The following appeared in Crikey 23 November, 2011:
Graziers are often perfect candidates for carbon soil sequestration projects, because grazing lends itself to carbon, says Michael Kiely, from Carbon Farmers of Australia, a not-for-profit company encouraging farmers to enter carbon markets. CFA is pushing for its own soil sequestration method to be approved, which employs the use of buffer pools for storage.
Kiely also noted that farmers shouldn’t put all their eggs in one methodology basket. “The focus on sequestration is misleading because there are several levels of offsets that can be accessed at the same time from the same set of practices,” explained Kiely.
He added that methane emissions reductions from animals, reduction in nitroxide emissions from changing fertiliser practices, environmental plants and strategic plantings could all be implemented at the same time by farmers. “The whole portfolio put together in a method that exposes farmers to an acceptable level of risk is the ideal operation of the Carbon Farming Initiative,” said Kiely.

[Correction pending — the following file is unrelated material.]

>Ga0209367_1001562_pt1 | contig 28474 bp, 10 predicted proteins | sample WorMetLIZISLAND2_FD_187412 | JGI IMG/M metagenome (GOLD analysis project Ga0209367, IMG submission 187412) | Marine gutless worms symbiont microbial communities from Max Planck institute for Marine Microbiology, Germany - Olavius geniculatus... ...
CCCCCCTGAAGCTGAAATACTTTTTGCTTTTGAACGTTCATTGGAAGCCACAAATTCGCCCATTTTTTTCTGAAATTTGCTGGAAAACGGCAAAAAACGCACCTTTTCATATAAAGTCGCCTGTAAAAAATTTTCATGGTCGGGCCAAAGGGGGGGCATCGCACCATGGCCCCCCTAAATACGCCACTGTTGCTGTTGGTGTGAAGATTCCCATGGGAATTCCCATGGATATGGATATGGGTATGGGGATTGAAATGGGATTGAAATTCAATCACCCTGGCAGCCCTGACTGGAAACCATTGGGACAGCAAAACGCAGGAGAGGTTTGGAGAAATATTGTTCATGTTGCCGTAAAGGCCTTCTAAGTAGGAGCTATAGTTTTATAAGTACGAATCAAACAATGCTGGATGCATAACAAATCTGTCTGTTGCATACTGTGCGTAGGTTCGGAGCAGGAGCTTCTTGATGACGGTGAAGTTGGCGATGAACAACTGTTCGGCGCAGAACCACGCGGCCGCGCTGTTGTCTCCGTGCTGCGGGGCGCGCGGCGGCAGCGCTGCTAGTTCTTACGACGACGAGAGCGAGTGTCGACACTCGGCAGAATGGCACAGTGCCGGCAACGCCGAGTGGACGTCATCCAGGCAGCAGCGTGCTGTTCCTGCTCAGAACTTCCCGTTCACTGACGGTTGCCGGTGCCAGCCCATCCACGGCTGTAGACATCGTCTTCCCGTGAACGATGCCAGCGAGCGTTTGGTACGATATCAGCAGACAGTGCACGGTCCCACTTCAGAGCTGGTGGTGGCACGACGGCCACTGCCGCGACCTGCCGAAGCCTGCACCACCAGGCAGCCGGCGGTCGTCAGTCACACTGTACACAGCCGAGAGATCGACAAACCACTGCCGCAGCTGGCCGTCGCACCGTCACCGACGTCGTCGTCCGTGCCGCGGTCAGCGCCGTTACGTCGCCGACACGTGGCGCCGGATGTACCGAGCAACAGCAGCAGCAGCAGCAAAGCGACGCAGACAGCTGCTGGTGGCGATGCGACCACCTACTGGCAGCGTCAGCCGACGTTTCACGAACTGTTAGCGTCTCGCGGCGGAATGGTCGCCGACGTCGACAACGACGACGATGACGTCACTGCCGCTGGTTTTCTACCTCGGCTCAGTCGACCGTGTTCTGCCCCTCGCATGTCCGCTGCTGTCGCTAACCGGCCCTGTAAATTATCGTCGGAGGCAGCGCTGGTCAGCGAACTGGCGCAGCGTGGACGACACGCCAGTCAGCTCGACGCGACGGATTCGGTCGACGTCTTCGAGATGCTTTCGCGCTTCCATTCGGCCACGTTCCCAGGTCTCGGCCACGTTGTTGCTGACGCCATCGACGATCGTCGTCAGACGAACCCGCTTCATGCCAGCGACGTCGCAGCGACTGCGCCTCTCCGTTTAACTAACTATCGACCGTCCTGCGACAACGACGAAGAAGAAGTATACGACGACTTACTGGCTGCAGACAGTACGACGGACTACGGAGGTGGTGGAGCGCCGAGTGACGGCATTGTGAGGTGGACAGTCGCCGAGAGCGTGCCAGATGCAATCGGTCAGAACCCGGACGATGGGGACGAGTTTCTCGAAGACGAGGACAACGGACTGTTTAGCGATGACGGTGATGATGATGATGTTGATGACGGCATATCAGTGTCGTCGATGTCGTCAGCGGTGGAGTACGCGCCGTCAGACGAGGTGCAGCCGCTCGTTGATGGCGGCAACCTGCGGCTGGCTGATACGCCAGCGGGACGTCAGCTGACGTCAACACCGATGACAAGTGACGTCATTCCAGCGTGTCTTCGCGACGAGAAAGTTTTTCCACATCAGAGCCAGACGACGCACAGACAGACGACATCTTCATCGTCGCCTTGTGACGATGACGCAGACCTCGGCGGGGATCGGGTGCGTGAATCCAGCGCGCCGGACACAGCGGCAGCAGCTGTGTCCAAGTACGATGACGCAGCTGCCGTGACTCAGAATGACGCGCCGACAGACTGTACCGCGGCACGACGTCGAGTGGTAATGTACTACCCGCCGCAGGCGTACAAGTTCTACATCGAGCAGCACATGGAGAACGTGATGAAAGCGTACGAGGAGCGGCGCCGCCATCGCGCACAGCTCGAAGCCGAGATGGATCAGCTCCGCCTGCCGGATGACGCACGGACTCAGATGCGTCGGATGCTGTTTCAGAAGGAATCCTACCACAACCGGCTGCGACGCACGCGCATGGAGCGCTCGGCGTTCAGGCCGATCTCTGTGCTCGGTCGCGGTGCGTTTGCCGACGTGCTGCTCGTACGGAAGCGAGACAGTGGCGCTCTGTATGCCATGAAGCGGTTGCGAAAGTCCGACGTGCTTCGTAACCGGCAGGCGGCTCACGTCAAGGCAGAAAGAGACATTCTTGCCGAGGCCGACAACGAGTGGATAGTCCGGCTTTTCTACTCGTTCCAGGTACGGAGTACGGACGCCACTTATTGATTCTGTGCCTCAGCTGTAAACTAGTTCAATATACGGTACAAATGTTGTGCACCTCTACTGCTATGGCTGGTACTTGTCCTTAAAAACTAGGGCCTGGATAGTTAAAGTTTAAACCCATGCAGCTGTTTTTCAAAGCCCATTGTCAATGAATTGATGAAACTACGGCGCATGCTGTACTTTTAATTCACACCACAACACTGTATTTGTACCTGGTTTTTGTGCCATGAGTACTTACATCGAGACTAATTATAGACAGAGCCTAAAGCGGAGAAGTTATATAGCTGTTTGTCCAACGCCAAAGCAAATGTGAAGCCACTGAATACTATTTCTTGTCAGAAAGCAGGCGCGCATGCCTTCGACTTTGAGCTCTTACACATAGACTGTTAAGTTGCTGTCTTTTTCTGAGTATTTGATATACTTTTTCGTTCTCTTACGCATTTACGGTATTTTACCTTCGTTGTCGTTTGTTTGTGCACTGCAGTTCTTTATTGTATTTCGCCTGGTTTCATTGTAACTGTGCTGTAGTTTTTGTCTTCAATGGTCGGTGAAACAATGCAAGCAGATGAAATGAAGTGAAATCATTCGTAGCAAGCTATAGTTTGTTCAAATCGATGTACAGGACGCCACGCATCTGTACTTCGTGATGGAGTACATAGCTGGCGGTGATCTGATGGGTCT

Although, he did suggest the potential carbon farmers exercise caution: “We recommend a beginner should not commit to changing their whole operation in one whole swoop, just put 200 hectares aside.
“The other thing that motivates carbon farmers is a love of the land, to treat it well and give it the best chance to perform,” added Kiely. “One of the great rewards of the carbon farming is seeing the land respond with joy to the rest, resuscitation and regeneration.”